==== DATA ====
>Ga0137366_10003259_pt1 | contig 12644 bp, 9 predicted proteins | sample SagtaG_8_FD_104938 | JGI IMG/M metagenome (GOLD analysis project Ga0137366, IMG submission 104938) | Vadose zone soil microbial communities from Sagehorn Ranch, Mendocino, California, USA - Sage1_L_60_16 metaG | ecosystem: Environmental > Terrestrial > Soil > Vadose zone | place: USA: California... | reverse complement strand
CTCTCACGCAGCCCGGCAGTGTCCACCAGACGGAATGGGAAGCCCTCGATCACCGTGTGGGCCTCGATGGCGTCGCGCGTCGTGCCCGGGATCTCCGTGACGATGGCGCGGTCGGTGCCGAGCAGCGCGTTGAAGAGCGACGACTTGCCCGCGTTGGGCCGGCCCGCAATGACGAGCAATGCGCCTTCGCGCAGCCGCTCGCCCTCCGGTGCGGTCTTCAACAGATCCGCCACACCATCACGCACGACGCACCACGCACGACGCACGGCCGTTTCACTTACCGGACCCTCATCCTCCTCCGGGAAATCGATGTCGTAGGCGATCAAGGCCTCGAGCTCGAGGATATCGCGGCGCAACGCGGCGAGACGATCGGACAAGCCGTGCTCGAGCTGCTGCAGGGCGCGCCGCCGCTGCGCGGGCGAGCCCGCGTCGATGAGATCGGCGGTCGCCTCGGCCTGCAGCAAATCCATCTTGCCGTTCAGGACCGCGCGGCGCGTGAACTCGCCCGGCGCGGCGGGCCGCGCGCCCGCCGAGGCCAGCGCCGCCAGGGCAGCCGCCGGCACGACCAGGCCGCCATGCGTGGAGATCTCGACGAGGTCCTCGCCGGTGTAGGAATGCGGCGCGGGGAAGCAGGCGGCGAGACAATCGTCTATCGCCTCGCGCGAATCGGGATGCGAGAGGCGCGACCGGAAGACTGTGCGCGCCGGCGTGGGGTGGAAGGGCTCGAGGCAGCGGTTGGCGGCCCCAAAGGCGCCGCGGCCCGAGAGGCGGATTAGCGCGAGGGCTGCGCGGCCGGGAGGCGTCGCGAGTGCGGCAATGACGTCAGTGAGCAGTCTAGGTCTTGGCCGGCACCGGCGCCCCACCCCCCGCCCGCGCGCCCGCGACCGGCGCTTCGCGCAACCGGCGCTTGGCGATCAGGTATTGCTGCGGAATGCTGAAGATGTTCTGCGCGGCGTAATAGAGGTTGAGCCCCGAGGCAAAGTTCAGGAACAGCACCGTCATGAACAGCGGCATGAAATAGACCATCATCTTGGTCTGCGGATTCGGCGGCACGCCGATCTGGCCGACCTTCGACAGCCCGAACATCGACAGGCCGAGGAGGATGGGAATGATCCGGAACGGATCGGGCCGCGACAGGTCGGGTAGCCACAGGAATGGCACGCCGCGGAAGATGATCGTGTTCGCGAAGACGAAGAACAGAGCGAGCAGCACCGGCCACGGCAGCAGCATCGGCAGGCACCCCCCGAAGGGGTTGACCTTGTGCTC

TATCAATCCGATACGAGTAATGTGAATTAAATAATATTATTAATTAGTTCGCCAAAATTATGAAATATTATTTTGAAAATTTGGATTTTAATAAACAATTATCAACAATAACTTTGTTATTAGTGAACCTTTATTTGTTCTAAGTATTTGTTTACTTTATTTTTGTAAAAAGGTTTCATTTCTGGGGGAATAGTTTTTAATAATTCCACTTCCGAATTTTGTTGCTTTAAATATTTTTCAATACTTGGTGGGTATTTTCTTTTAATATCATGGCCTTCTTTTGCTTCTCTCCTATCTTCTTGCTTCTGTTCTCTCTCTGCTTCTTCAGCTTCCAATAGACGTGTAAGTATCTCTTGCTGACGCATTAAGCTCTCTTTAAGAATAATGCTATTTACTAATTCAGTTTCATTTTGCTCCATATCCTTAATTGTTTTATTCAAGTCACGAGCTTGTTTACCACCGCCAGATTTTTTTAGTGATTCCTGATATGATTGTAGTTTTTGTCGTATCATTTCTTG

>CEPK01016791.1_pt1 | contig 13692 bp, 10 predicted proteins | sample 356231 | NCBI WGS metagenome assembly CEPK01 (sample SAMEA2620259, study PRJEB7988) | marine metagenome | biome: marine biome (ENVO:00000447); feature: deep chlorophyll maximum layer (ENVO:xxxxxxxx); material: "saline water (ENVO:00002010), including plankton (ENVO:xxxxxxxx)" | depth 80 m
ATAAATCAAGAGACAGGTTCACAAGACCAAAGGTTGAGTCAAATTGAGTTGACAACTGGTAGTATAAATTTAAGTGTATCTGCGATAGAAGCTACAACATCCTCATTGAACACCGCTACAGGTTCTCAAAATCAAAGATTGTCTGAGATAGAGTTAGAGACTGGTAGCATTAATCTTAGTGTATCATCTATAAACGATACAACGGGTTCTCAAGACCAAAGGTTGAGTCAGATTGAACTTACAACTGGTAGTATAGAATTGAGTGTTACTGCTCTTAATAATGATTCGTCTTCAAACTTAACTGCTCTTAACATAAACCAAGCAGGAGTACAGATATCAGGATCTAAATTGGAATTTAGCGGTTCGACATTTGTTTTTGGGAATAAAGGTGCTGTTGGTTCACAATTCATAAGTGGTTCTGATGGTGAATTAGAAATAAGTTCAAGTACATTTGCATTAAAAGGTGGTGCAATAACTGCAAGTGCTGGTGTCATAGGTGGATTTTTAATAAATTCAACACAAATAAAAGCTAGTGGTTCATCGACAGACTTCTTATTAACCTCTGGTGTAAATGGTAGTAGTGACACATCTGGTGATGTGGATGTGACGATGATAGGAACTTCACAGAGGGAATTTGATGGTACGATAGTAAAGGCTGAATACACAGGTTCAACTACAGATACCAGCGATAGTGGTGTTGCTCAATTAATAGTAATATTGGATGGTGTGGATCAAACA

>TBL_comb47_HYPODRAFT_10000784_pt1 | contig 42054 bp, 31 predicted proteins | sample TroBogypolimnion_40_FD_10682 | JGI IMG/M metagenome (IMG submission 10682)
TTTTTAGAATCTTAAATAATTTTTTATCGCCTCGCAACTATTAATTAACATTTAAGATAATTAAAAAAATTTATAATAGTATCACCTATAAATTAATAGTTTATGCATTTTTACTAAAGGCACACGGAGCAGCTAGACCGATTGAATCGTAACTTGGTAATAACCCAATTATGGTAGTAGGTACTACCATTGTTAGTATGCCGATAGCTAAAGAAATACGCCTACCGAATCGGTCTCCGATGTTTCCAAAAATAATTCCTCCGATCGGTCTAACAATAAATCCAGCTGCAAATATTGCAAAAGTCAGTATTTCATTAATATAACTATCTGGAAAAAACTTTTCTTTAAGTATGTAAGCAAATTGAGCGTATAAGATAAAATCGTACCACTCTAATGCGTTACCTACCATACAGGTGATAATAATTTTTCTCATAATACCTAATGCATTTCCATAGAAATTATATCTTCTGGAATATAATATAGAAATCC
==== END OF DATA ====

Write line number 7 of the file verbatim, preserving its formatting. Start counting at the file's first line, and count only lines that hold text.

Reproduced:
TTTTTAGAATCTTAAATAATTTTTTATCGCCTCGCAACTATTAATTAACATTTAAGATAATTAAAAAAATTTATAATAGTATCACCTATAAATTAATAGTTTATGCATTTTTACTAAAGGCACACGGAGCAGCTAGACCGATTGAATCGTAACTTGGTAATAACCCAATTATGGTAGTAGGTACTACCATTGTTAGTATGCCGATAGCTAAAGAAATACGCCTACCGAATCGGTCTCCGATGTTTCCAAAAATAATTCCTCCGATCGGTCTAACAATAAATCCAGCTGCAAATATTGCAAAAGTCAGTATTTCATTAATATAACTATCTGGAAAAAACTTTTCTTTAAGTATGTAAGCAAATTGAGCGTATAAGATAAAATCGTACCACTCTAATGCGTTACCTACCATACAGGTGATAATAATTTTTCTCATAATACCTAATGCATTTCCATAGAAATTATATCTTCTGGAATATAATATAGAAATCC